The Threepenny Opera
Bertolt Brecht in collaboration with Elisabeth Hauptmann, music by Kurt Weill, English dialogue by Robert David MacDonald, English Lyrics by Jeremy Sams
Octagon Theatre Bolton
Octagon Theatre Bolton
Just about a year after Kneehigh brought its contemporary take on John Gay's The Beggar's Opera (Dead Dog in a Suitcase) to Manchester, David Thacker has attempted to give the 1928 Brecht and Weill (and Hauptmann—Brecht wasn't especially generous with crediting his collaborators) adaptation of Gay's work the same modern industrial feel on a similar concrete and steel set.
It's basically the same political satire that Gay created in 1728 with some Depression-era Brechtian touches from 200 years later and a sprinkling of references to modern Britain to bring it up-to-date.
Macheath (David Birrell) is the archetypal antihero: a vicious criminal and womaniser who is nevertheless charismatic and charming. Against him is Peachum (Eric Potts), on the side of the law but less sympathetic; he runs all of the beggars in the town, allocating their begging areas and taking a large cut of what they receive. Between them is Tiger Brown (Robert Jackson), caught between his roles as Macheath's oldest friend and chief of police, therefore in charge of bringing him to justice.
But women are Macheath's downfall (his gleeful references to rape perhaps take sympathy away from him just a week or so after the Harvey Weinstein allegations). He marries Peachum's daughter Polly (Anna Wheatley), who is infatuated by him, but he has already promised himself to Brown's daughter Lucy (Ruby Ablett)—in both cases without the knowledge of their parents—so ends up in a cell with neither keen to help him out.
It's a picture of corruption in authority and abuse of the poor which could work in any age, so it's easy to see why it appealed to Marxist Brecht. This version brings in aspects of modern Britain by setting it on the eve of King Charles III's coronation with Boris as PM and Rees-Mogg as Home Secretary, but, while amusing, these touches come across more as gratuitous dressing rather than giving the story any more relevance than it already has.
Thacker's production can't seem to decide how Brechtian it wants to be. Although you wouldn't think it from most productions, Brecht stressed the importance of being entertaining, and Thacker is certainly steering in that direction, although as a whole the production feels more restrained than it could be.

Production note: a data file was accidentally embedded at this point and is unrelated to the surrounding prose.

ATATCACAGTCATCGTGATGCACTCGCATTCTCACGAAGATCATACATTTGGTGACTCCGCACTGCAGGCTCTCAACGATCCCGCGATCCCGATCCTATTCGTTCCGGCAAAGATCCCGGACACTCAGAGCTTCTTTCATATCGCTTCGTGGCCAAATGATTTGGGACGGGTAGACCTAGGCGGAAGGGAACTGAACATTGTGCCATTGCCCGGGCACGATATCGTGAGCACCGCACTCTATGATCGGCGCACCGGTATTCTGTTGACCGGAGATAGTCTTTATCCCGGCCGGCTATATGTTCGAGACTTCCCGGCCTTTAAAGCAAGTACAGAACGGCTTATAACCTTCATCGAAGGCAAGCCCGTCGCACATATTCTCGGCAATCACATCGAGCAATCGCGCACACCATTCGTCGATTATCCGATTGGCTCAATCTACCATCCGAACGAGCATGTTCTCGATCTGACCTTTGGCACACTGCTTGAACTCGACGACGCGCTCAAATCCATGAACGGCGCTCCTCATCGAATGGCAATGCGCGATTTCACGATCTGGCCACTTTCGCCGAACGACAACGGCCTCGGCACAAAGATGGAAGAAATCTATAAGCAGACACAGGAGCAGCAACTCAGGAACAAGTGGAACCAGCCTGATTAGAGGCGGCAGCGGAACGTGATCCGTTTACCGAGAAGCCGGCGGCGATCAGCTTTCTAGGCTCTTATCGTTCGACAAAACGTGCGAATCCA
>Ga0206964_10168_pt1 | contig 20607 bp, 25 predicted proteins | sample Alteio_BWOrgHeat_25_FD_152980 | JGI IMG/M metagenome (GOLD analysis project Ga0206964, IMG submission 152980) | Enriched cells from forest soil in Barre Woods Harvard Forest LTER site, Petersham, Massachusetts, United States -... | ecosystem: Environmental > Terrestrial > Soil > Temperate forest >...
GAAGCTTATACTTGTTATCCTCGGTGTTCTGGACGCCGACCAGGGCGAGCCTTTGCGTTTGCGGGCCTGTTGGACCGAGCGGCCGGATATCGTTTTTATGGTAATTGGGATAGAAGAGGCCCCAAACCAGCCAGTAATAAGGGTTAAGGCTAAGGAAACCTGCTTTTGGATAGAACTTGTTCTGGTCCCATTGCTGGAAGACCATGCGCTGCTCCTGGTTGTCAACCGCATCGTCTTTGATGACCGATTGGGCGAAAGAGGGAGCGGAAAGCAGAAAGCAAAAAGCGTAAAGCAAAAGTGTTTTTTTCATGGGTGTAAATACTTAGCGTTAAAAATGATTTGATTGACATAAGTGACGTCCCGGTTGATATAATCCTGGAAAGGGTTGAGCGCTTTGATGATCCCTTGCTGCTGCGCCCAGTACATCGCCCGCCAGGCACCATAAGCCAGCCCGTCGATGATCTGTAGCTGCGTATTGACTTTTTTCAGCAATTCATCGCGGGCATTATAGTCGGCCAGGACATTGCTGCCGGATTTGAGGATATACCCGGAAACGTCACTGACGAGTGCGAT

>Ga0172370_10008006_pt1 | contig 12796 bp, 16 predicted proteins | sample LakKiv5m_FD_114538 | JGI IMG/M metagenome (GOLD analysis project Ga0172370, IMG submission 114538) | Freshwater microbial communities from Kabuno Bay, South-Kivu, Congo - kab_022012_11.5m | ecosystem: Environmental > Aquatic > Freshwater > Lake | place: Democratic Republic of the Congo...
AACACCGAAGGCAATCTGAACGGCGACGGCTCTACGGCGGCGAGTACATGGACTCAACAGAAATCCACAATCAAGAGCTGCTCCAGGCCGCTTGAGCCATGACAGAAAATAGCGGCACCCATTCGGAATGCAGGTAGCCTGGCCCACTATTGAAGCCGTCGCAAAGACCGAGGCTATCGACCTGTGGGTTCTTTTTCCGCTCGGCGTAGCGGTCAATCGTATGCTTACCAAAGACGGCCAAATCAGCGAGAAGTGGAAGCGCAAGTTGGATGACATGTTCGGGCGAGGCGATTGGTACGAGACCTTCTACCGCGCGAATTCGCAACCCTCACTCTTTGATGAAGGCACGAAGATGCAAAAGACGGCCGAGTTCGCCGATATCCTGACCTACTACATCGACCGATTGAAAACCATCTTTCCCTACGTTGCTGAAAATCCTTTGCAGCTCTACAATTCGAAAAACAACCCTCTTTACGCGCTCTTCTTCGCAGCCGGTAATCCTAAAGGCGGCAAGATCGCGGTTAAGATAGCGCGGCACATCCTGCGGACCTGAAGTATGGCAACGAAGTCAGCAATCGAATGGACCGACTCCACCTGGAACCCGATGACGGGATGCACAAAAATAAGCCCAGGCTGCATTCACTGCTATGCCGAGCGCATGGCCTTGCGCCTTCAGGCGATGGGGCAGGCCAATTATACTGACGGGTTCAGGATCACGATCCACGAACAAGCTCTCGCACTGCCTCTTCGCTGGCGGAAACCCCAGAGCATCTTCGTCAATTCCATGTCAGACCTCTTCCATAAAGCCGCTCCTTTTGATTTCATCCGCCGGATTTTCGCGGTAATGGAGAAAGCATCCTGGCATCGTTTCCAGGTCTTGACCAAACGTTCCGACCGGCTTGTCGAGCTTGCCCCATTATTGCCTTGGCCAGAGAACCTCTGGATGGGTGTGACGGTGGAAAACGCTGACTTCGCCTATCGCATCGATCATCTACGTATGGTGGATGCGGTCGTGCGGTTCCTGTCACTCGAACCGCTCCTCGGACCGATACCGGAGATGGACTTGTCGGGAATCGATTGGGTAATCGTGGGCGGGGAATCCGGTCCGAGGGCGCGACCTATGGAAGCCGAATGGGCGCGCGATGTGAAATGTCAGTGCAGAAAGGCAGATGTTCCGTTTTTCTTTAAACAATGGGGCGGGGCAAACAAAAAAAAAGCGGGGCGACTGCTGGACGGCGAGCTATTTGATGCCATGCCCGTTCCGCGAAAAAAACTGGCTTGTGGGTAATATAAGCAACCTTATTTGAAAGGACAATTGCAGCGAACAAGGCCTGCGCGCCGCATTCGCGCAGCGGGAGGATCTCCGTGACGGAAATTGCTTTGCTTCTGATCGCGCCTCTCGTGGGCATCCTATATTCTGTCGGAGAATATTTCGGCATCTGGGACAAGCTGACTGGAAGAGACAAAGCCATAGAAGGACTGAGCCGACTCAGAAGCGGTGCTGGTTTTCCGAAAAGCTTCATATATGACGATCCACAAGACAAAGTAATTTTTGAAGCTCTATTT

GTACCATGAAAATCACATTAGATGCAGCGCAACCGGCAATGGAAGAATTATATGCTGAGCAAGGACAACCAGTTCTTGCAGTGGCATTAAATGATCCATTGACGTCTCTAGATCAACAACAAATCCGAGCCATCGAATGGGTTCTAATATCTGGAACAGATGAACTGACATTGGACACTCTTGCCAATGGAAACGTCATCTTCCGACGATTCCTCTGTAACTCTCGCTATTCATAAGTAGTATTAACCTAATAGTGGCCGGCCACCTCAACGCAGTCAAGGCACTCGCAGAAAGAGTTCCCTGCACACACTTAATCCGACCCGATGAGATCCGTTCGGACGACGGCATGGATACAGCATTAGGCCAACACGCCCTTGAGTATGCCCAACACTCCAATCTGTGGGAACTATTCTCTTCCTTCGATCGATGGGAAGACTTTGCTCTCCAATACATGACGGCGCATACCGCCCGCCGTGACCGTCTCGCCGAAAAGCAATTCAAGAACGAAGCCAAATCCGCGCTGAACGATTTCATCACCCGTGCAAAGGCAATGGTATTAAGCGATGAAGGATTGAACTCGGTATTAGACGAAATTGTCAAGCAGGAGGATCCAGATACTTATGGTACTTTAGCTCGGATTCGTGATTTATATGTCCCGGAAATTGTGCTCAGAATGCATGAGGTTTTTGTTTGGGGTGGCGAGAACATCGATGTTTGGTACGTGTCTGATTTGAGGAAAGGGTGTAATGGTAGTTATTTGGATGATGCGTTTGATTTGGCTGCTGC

There are references to contemporary politics, but what we are told that Boris or Rees-Mogg has said or done doesn't directly influence anything that happens in the play. Brecht's scene and song titles appear on a scrolling news ticker, but they do not define clear boundaries between different modes of performance, instead fading into the background as each section is forced to flow into the next as in a book musical. It doesn't have the clarity of storytelling or visual imagery that were important to Brecht, but there are some satisfyingly entertaining moments.
David Birrell's Macheath isn't clearly defined. Where Kneehigh gave him rock-star good looks and a naughty twinkle, Birrell's Macheath is a creepy middle-aged man in a camel coat who isn't sinister enough or charismatic enough to pull off the antihero role. He's a great actor so he does find something in it, particularly his powerful end song, but overall it is unfocussed.
For me, the one who stands out is Anna Wheatley as Polly (plus a great little cameo as one of the prostitutes) who gets the balance between the coarseness inherited from her mother and some lovely subtleties in the way she plays it. Sue Devaney as her mother is all coarseness and no subtlety, and Eric Potts is solid if unsurprising as her father. All the other characters seem quite underdeveloped, mostly only lurking in the background or on the stairs and not big enough to compete with some of the lead characters.
Musically, this is an actor-musician production but the actors don't carry their instruments into the scenes; instead they play on the balcony when they aren't acting, which leaves holes in some of the arrangements. They also suffer from being in front of the graffitied brick wall, so the sound bounces around like they're in a warehouse and the vocals, through speakers pointing over the audience's heads, are loud but not always distinct.
While I have quite a few reservations, and it isn't exactly hard-hitting as political theatre, it is quite entertaining overall and certainly keeps the attention for two and a half hours, which many British productions of Brecht struggle to do.
Reviewer: David Chadderton